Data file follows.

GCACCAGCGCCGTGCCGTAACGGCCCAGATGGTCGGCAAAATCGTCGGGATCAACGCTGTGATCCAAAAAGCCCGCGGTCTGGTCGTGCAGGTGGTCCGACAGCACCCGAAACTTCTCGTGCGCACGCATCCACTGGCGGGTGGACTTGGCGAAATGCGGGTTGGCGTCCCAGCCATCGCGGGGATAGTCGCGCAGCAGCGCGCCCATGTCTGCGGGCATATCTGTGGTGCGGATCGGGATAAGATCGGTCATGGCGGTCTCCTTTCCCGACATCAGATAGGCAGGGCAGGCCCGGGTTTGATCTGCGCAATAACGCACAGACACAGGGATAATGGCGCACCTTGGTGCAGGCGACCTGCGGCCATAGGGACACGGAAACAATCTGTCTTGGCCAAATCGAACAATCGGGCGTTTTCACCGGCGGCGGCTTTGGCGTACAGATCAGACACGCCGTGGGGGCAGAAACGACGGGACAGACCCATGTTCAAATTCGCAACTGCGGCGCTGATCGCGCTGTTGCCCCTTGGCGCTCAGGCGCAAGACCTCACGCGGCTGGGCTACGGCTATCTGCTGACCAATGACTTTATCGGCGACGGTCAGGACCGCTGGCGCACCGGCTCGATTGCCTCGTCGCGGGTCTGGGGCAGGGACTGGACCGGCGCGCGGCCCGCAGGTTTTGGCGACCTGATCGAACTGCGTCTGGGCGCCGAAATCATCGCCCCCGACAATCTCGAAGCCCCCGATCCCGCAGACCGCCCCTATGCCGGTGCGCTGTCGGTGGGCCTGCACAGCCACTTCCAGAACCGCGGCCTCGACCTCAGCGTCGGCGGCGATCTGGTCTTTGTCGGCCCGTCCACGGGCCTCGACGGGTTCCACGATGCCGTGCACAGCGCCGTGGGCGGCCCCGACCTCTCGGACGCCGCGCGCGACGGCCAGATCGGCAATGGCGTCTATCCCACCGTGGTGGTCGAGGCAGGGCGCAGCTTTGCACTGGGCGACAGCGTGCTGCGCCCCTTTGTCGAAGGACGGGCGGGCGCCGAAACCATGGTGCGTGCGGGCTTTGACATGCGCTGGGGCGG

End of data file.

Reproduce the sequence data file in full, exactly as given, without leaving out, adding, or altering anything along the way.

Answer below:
GCACCAGCGCCGTGCCGTAACGGCCCAGATGGTCGGCAAAATCGTCGGGATCAACGCTGTGATCCAAAAAGCCCGCGGTCTGGTCGTGCAGGTGGTCCGACAGCACCCGAAACTTCTCGTGCGCACGCATCCACTGGCGGGTGGACTTGGCGAAATGCGGGTTGGCGTCCCAGCCATCGCGGGGATAGTCGCGCAGCAGCGCGCCCATGTCTGCGGGCATATCTGTGGTGCGGATCGGGATAAGATCGGTCATGGCGGTCTCCTTTCCCGACATCAGATAGGCAGGGCAGGCCCGGGTTTGATCTGCGCAATAACGCACAGACACAGGGATAATGGCGCACCTTGGTGCAGGCGACCTGCGGCCATAGGGACACGGAAACAATCTGTCTTGGCCAAATCGAACAATCGGGCGTTTTCACCGGCGGCGGCTTTGGCGTACAGATCAGACACGCCGTGGGGGCAGAAACGACGGGACAGACCCATGTTCAAATTCGCAACTGCGGCGCTGATCGCGCTGTTGCCCCTTGGCGCTCAGGCGCAAGACCTCACGCGGCTGGGCTACGGCTATCTGCTGACCAATGACTTTATCGGCGACGGTCAGGACCGCTGGCGCACCGGCTCGATTGCCTCGTCGCGGGTCTGGGGCAGGGACTGGACCGGCGCGCGGCCCGCAGGTTTTGGCGACCTGATCGAACTGCGTCTGGGCGCCGAAATCATCGCCCCCGACAATCTCGAAGCCCCCGATCCCGCAGACCGCCCCTATGCCGGTGCGCTGTCGGTGGGCCTGCACAGCCACTTCCAGAACCGCGGCCTCGACCTCAGCGTCGGCGGCGATCTGGTCTTTGTCGGCCCGTCCACGGGCCTCGACGGGTTCCACGATGCCGTGCACAGCGCCGTGGGCGGCCCCGACCTCTCGGACGCCGCGCGCGACGGCCAGATCGGCAATGGCGTCTATCCCACCGTGGTGGTCGAGGCAGGGCGCAGCTTTGCACTGGGCGACAGCGTGCTGCGCCCCTTTGTCGAAGGACGGGCGGGCGCCGAAACCATGGTGCGTGCGGGCTTTGACATGCGCTGGGGCGG